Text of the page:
Kevin Spacey's Flop 'Billionaire Boys Club' Made $618 This Weekend

Billionaire Boys Club
Vertical Entertainment

In the trailer for Billionaire Boys Club, a finance drama starring Ansel Elgort and Kevin Spacey, we see the titular "boys" celebrating their newfound wealth. They drive fast cars, attend wild parties, and wear suits that look like they were plucked from Men's Wearhouse's American Psycho collection. It's got a triumphant vibe that's likely not being shared by the film's producers and distributors after the movie crashed at the box office this weekend, making $618 in 11 theaters across the country.

The film, which is inspired by a true crime story of financial malpractice and misbehavior in Los Angeles during the '80s, actually debuted on VOD last month, where the Hollywood Reporternotes it managed to reach No. 13 on iTunes. Presumably, curious fans of Baby Driver could watch two of its stars -- Elgort and Spacey -- reunite on screen without having to actually walk up to the theater and purchase a ticket for the new Kevin Spacey movie. On the movie's opening day, it posted earnings of only $126, which is a tiny fraction of the film's reported $15 million budget.

Judging from the trailer alone, Billionaire Boys Club looks like it rips off Martin Scorsese's hit The Wolf of Wall Street with the same tacky glee that this summer's mafia flop Gotti swiped from Goodfellas. (Gotti and BBC even share a distributor, Vertical Entertainment.) Like Gotti, Billionaire Boys Club got brutal reviews, earning an 11% rating on Rotten Tomatoes. In addition to the negative criticism, Billionaire Boys Club also had to contend with the allegations against its disgraced star Kevin Spacey, who faces multiple accusations of sexual abuse.

Though some of the press materials, like the poster, have attempted to deemphasize Spacey's involvement, the studio isn't attempting to hide his presence in the film, which was shot well before the allegations went public. “We hope these distressing allegations pertaining to one person’s behavior -- that were not publicly known when the film was made almost 2.5 years ago -- do not tarnish the release,” read a statement from Vertical Entertainment to The Wrap earlier this summer.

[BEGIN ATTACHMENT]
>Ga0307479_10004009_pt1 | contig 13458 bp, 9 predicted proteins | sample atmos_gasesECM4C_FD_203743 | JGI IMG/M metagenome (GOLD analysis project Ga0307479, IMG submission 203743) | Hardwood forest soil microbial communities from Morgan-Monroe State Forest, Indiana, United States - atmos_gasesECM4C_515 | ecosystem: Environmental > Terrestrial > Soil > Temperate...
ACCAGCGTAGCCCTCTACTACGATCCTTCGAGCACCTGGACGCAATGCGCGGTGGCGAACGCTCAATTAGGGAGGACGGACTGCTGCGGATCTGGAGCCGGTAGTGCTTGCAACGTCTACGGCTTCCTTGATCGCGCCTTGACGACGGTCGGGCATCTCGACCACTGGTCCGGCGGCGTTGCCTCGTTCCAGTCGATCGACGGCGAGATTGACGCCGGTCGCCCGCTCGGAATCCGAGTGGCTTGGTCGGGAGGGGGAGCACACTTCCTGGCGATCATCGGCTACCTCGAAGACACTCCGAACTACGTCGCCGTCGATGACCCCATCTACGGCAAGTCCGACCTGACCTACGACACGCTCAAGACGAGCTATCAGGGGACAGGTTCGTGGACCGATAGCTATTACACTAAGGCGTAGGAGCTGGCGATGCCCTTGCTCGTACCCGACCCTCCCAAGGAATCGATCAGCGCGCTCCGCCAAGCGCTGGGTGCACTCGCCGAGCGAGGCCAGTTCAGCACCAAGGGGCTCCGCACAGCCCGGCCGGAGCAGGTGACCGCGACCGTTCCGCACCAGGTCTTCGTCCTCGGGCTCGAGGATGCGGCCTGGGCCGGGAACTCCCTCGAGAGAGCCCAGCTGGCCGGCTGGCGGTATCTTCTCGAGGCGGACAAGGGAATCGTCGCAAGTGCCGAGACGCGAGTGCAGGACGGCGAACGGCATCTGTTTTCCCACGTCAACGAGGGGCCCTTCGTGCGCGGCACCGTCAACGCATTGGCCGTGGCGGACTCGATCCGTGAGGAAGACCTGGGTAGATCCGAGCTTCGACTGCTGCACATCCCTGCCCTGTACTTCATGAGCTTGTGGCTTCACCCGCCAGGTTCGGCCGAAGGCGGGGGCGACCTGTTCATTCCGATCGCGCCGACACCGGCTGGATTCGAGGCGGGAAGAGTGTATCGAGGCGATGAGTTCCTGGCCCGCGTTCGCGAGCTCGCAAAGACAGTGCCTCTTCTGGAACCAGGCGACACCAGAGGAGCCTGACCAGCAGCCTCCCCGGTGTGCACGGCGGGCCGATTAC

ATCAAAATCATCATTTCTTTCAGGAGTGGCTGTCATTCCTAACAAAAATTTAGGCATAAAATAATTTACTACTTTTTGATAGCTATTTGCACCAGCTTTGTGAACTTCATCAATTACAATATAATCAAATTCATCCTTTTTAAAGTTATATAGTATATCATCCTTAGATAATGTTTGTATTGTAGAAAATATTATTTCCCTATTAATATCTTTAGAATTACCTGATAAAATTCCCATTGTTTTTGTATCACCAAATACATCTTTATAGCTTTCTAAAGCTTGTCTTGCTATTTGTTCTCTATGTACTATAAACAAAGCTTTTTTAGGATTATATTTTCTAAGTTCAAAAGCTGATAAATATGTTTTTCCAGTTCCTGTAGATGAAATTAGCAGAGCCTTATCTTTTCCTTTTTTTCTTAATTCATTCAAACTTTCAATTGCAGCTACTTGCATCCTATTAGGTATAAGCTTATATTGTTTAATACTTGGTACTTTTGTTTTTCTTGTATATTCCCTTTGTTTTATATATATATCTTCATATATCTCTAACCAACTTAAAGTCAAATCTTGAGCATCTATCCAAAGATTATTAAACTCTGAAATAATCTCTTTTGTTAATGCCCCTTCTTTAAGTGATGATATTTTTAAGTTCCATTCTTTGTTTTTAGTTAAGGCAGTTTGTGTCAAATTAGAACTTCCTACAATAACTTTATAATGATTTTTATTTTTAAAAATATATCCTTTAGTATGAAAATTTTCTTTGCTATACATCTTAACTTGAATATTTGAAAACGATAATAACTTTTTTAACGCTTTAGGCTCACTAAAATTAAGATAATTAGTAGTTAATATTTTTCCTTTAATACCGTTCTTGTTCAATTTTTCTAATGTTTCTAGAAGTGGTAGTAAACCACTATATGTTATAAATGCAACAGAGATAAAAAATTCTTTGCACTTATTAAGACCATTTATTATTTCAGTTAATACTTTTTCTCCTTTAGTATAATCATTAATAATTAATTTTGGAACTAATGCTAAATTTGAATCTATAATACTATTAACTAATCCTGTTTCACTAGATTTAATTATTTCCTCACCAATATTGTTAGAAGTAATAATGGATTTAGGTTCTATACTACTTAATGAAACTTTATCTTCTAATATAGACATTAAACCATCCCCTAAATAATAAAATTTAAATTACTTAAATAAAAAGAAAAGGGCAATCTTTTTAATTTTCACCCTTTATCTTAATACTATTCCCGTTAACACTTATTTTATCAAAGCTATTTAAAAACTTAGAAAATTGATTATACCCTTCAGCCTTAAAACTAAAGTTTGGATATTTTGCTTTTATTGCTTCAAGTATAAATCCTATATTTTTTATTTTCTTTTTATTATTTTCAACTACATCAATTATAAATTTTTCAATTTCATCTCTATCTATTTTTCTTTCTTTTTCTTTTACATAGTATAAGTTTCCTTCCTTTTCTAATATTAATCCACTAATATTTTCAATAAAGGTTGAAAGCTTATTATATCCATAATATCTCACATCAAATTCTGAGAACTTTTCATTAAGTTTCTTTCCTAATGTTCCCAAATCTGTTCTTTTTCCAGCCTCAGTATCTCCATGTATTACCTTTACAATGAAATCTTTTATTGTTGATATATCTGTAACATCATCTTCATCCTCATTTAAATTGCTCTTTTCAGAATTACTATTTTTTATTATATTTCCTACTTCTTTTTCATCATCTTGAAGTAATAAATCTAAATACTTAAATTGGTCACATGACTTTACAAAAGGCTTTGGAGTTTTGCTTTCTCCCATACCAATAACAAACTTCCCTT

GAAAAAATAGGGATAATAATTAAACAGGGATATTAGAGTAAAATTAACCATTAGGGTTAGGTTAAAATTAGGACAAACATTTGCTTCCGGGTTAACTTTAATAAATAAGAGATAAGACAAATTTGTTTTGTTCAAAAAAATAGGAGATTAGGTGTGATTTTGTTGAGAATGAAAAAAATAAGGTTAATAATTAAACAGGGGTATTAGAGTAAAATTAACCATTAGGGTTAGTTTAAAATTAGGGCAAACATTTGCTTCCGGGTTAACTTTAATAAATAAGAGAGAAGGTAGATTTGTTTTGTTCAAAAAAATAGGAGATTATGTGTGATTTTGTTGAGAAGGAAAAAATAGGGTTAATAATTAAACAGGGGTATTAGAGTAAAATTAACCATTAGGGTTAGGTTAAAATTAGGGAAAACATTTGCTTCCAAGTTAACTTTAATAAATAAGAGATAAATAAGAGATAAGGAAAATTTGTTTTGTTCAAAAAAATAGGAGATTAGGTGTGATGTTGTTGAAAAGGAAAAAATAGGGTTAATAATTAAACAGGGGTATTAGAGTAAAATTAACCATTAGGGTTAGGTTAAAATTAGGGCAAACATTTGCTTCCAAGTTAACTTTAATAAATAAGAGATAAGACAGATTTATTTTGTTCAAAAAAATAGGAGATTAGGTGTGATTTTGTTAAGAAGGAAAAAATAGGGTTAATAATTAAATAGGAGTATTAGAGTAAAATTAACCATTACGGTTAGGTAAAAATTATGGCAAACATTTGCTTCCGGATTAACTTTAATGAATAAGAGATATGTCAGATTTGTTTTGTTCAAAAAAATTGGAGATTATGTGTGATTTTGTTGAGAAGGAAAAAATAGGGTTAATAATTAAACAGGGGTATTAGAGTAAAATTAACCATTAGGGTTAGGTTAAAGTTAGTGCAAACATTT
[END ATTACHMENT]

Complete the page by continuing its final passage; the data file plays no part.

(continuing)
The question of what to do about projects featuring Spacey has been challenging for movie and television companies ever since the allegations against him first arose. In an act of production prowess, director Ridley Scott removed Spacey from his role as John Paul Getty III in the kidnapping drama All the Money in the World, earning laudatory press and an Oscar nomination for Spacey's replacement, Christopher Plummer, in the process. Similarly, Netflix cut ties with the actor midway through the production of the final season of House of Cards, announcing that the show would instead center around Robin Wright's character.

However, absent the deep pockets of a major studio or a giant tech behemoth, smaller distributors are left in a tricky situation. What do you do with a completed movie featuring a disgraced star? Actors can't simply be recast as Christopher Plummer every time an awful story breaks. In the case of Billionaire Boys Club, the answer seems to be to just release the movie and hope nobody notices. In this case, the ticket sales indicate nobody noticed anything at all.

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Dan Jackson is a staff writer at Thrillist Entertainment. He's on Twitter @danielvjackson.